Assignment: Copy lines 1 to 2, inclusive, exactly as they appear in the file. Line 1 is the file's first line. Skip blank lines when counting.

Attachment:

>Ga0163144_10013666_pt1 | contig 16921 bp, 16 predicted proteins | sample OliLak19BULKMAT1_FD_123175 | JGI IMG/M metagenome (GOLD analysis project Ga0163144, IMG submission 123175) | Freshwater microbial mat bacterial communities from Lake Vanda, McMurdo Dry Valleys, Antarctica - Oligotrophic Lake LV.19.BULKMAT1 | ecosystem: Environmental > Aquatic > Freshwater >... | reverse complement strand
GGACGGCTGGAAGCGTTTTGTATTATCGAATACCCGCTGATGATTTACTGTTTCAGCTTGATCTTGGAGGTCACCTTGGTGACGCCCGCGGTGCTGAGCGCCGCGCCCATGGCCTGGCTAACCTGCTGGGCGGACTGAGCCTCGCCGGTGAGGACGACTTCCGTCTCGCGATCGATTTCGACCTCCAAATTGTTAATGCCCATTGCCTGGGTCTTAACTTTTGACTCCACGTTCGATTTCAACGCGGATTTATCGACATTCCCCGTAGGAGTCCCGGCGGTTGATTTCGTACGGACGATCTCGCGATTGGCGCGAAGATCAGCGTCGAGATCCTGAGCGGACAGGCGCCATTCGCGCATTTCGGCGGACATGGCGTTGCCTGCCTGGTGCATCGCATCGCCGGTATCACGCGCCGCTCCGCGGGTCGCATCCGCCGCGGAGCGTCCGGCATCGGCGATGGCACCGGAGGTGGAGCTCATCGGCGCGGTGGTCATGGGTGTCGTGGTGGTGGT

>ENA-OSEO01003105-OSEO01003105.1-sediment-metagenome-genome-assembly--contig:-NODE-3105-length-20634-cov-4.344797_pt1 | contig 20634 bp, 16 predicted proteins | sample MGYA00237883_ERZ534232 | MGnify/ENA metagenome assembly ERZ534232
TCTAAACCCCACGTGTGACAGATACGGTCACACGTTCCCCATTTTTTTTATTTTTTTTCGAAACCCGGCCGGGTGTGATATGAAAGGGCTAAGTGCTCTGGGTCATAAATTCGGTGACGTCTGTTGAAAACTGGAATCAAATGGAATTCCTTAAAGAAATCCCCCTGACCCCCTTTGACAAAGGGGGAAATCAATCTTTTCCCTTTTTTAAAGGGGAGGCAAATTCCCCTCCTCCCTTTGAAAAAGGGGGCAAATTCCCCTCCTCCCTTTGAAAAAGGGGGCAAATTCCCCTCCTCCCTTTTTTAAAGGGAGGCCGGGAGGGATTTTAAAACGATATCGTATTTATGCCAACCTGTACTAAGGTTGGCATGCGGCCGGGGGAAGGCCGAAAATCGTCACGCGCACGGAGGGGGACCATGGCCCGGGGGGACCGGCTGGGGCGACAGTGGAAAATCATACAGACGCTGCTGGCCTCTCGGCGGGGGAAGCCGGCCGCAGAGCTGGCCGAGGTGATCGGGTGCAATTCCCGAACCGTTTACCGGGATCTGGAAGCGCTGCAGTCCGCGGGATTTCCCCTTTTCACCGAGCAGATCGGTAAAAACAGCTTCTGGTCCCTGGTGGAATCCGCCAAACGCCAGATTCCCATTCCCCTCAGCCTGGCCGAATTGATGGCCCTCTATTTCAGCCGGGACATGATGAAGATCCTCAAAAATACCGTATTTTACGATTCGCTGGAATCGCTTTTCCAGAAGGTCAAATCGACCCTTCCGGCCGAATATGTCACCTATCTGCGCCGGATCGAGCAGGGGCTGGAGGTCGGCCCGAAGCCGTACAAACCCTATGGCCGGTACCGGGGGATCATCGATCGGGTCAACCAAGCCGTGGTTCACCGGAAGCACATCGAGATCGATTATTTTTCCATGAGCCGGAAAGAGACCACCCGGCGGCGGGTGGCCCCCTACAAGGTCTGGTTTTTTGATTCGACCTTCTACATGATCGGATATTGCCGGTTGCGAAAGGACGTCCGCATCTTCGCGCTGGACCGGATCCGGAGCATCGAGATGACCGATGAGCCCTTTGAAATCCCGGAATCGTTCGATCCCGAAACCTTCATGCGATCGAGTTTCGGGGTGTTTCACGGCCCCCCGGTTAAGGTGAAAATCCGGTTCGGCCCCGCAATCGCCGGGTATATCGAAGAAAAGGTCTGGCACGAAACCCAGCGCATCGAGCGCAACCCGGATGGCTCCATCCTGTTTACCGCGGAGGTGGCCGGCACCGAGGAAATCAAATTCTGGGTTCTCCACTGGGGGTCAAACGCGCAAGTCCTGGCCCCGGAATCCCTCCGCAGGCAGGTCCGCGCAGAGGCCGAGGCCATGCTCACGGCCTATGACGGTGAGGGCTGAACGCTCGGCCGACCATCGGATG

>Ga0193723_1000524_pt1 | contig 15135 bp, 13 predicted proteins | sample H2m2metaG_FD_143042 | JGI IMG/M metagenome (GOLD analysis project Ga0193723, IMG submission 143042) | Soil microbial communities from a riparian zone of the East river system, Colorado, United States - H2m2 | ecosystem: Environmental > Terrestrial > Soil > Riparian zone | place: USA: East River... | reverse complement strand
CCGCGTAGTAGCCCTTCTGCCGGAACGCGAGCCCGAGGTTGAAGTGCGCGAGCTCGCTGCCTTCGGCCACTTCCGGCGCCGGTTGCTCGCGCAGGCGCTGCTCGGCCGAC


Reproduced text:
>Ga0163144_10013666_pt1 | contig 16921 bp, 16 predicted proteins | sample OliLak19BULKMAT1_FD_123175 | JGI IMG/M metagenome (GOLD analysis project Ga0163144, IMG submission 123175) | Freshwater microbial mat bacterial communities from Lake Vanda, McMurdo Dry Valleys, Antarctica - Oligotrophic Lake LV.19.BULKMAT1 | ecosystem: Environmental > Aquatic > Freshwater >... | reverse complement strand
GGACGGCTGGAAGCGTTTTGTATTATCGAATACCCGCTGATGATTTACTGTTTCAGCTTGATCTTGGAGGTCACCTTGGTGACGCCCGCGGTGCTGAGCGCCGCGCCCATGGCCTGGCTAACCTGCTGGGCGGACTGAGCCTCGCCGGTGAGGACGACTTCCGTCTCGCGATCGATTTCGACCTCCAAATTGTTAATGCCCATTGCCTGGGTCTTAACTTTTGACTCCACGTTCGATTTCAACGCGGATTTATCGACATTCCCCGTAGGAGTCCCGGCGGTTGATTTCGTACGGACGATCTCGCGATTGGCGCGAAGATCAGCGTCGAGATCCTGAGCGGACAGGCGCCATTCGCGCATTTCGGCGGACATGGCGTTGCCTGCCTGGTGCATCGCATCGCCGGTATCACGCGCCGCTCCGCGGGTCGCATCCGCCGCGGAGCGTCCGGCATCGGCGATGGCACCGGAGGTGGAGCTCATCGGCGCGGTGGTCATGGGTGTCGTGGTGGTGGT